For four years, the undergraduate students of Suffolk University have questioned their institutions’ stability in regards to maintaining consistent leadership in upper administration and the decisions that each reign conducted in each of their short tenure.
This class, the class of 2017, had seen a change in leadership each year they attended Suffolk and much like the presidential turnovers in the corner office of 73 Tremont, they endured the ousting of former Board of Trustees Chairman Andrew Meyer, the sale of both the Fenton building and Temple Street properties, the New England School of Art & Design’s feeling of disconnect from the rest of campus, saw the cut of the Beacon Hill Institute, lived through the loss of a main theatre and the addition of the 20 Somerset building and witnessed the deep divide that was wedged between both the campus and the rest of the nation after election night.
However, this class was also the class that held three-straight Men’s Baseball Championships, rallied together and behind former President Margaret McKenna, marched in more than one Boston championship parade and stood in defiance at the one-year anniversary of the Boston Marathon bombing on Boylston Street. The class of 2017 not only observed the changes in and around Suffolk over their first three years, but also the successes and consequences that occurred during their final year.
On May 21, the undergraduate senior classes of the Sawyer Business School (SBS) and College of Arts & Sciences (CAS) poured into the Blue Hills Bank Pavilion, beginning early in the morning, decked in blue and gold with diverse flags and cords bearing around their necks.
After four presidential changes in as many years, Acting President Marisa Kelly, however, gave a promising note to those who bore cap and gown at the 2017 Commencement on their readiness to turn to the next chapter in their lives.
“The Suffolk Experience is a powerful thing. I suspect the experience that you gained during your time at Suffolk has changed your lives forever,” said Kelly at the College of Arts & Sciences Commencement. “And the experiential learning that you embraced –- both inside and outside of the classroom — will make a world of difference in your futures.”
This same angst that these students sometimes felt over the reputation of Suffolk, some now face the challenge of today’s turbulent political climate that this diverse class faces. CAS speaker and Political Scientist Robert D. Putnam said that America has failed as a “we” society, and has very much turned into an “I” society. However, Putnam said this arts and sciences class of 653 graduates could possibly change America’s new selfish stigma around.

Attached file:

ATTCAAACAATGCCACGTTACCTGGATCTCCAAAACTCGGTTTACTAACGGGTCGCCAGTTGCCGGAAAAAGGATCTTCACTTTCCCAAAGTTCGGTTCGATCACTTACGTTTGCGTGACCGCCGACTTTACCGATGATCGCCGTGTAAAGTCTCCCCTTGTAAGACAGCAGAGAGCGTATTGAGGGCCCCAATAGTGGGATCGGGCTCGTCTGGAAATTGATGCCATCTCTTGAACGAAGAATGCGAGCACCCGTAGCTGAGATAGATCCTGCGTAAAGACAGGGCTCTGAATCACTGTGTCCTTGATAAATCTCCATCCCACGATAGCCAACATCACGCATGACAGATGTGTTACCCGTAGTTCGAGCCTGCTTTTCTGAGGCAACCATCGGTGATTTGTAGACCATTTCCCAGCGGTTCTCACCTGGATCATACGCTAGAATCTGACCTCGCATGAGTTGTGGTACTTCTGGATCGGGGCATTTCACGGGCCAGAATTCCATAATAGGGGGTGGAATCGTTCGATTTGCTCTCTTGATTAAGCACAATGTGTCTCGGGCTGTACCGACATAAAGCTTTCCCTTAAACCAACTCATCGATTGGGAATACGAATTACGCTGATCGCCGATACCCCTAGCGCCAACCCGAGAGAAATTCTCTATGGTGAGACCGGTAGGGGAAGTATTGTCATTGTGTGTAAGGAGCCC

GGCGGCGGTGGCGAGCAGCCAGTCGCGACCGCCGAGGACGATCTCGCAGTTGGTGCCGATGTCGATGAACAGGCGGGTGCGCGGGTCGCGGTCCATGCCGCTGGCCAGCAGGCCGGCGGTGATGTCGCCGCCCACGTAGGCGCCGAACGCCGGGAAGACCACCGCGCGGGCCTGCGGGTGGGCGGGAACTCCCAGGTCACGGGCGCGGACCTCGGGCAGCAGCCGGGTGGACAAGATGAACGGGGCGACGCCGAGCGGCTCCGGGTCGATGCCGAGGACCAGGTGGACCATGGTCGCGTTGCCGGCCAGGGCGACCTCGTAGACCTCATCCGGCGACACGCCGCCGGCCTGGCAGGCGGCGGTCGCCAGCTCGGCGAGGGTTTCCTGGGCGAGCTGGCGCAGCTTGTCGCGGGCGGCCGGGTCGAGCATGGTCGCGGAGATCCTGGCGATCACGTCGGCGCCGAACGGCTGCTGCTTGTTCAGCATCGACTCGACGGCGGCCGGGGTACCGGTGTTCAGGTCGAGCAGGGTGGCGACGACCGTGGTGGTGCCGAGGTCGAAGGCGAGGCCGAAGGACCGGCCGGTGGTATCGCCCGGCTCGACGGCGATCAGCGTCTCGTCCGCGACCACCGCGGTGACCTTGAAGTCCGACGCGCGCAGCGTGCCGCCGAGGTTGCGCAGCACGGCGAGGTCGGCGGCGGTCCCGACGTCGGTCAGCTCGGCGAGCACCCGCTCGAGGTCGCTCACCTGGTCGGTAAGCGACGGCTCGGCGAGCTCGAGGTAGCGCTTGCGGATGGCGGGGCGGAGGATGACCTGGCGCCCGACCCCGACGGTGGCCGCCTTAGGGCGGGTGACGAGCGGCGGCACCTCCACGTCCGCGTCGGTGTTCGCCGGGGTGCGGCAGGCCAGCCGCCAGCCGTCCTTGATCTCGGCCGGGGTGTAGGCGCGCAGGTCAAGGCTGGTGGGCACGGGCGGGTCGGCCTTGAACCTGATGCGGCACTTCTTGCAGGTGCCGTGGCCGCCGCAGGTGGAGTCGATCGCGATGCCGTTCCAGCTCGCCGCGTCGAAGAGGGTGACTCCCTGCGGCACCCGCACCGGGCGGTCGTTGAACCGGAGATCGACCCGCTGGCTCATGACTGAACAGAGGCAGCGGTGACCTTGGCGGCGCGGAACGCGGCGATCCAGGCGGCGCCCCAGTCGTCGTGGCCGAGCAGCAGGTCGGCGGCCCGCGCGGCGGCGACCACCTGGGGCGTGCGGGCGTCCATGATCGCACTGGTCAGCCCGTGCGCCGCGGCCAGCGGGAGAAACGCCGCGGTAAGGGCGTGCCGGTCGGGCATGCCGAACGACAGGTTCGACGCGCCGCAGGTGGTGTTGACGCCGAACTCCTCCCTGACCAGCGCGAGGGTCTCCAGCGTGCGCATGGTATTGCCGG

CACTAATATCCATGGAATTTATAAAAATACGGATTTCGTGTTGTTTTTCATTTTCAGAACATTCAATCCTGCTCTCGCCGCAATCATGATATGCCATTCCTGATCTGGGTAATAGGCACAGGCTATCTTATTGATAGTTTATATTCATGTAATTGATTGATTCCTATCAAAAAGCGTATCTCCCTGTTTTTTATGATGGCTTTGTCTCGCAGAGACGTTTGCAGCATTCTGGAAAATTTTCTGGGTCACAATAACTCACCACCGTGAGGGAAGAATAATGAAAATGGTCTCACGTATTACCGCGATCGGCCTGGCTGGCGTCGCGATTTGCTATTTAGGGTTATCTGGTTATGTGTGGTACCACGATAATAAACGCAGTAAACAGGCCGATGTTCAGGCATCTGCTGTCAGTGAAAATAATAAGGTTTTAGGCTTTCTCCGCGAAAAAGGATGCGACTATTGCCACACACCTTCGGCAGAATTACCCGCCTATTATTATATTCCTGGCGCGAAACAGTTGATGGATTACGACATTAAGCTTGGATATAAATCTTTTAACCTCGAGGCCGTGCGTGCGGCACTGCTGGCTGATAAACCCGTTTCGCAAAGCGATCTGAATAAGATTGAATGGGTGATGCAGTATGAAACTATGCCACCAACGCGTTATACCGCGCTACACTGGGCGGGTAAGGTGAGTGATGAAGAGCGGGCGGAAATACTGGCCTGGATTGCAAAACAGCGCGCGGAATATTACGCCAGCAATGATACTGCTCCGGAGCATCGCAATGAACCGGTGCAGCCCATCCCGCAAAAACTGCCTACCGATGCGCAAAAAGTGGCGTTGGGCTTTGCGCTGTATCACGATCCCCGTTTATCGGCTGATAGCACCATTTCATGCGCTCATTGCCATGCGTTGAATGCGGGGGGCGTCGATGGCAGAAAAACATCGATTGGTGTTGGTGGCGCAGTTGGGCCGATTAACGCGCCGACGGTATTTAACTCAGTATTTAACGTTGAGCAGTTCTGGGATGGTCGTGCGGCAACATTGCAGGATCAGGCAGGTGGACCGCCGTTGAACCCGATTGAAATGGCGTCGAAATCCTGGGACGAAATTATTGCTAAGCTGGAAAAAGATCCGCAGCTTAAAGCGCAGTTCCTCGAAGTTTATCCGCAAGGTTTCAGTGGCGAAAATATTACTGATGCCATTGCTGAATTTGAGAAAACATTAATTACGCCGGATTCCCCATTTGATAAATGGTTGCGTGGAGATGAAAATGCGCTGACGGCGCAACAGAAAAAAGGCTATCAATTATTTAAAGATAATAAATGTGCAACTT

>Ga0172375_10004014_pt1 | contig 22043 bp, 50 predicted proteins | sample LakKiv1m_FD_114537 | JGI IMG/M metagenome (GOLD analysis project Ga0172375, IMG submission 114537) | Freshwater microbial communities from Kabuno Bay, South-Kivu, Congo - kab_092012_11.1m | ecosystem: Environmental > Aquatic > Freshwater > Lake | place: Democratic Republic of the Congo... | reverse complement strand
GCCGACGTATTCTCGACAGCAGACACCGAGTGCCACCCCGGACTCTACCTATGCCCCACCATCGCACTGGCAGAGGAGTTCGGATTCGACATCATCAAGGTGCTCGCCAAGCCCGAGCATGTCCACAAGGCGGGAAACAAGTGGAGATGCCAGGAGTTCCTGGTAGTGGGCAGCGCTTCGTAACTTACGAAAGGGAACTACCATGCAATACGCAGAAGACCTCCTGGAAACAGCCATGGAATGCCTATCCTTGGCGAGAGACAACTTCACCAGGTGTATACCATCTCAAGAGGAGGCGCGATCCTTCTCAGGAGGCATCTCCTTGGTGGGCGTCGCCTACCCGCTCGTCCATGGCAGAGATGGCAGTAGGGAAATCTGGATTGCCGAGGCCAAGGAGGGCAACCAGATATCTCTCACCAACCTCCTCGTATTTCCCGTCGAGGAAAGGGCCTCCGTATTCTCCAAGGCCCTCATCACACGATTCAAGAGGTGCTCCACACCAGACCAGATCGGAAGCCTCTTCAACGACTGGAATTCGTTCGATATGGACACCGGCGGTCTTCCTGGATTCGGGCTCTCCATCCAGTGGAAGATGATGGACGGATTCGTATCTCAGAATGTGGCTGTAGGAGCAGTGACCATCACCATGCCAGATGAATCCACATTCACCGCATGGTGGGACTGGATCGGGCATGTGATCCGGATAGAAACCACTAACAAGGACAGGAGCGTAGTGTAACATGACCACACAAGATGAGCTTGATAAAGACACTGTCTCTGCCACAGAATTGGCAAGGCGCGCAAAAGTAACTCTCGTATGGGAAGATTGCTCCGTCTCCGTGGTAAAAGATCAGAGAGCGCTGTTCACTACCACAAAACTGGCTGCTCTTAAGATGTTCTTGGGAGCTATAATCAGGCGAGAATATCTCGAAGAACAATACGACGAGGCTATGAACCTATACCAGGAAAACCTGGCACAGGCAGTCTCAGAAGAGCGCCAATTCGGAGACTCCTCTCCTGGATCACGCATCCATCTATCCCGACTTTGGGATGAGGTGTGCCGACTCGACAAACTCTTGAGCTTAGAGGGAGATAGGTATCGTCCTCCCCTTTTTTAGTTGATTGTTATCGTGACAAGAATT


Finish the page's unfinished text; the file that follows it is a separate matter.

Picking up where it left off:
“I’m actually optimistic that your generation can turn these trends around, because Americans just like you and just in this place have done so before,” said Putnam to CAS graduates that afternoon. “If our country today faces polarization, political polarization and economic inequality and social fragmentation, you, collaborating with one another, you can reverse those trends. Your generation can lead the way to a more diverse, more tolerant, more cohesive, more equal society, a society in which, rather than shout at one another, we listen to one another, actually, listen to one another.”
Just hours before, now graduate Thinh La gave a riveting and dynamic speech on how his very life could be used as the very reason for the American dream. La, whose family climbed out of the grips of Vietnam’s poverty level, where his parents would consistently refuse food in order to feed La and his sister and lived for just under two dollars a day, would eventually be standing in front of his graduating class of business students in a commencement ceremony. La spoke about the power of overcoming adversity, much like many of the 535 graduating business class of 2017 has had to do, instead of growing up with privilege.
“Suffolk was founded to open access to higher education to immigrants and working people who could not otherwise afford it,” said La. “Suffolk has given us a place to advance our education, to succeed, and we must pay it forward. Tomorrow, we may pursue different careers and have different paths, but don’t forget where we came from.”
Putnam, who mirrored La’s experiences later that day from an political scientists’ point of view said that the new graduates could be the ones to transform the politically and economically polarized America. He proposed graduates to become reformers of the generation
“You are the heirs of those Americans, including young immigrants, and your generation faces exactly the same challenges they did a century ago,” said Putnam. “Raise your voices, to be sure, but talk is not enough. Your lives will speak more loudly than your voices.”
For the graduating class of 2017, who has seen “it all” here at Suffolk, in addition to the aftermath of these decisions and events their senior year, now face another obstacle: the divided state of the world in which they live in.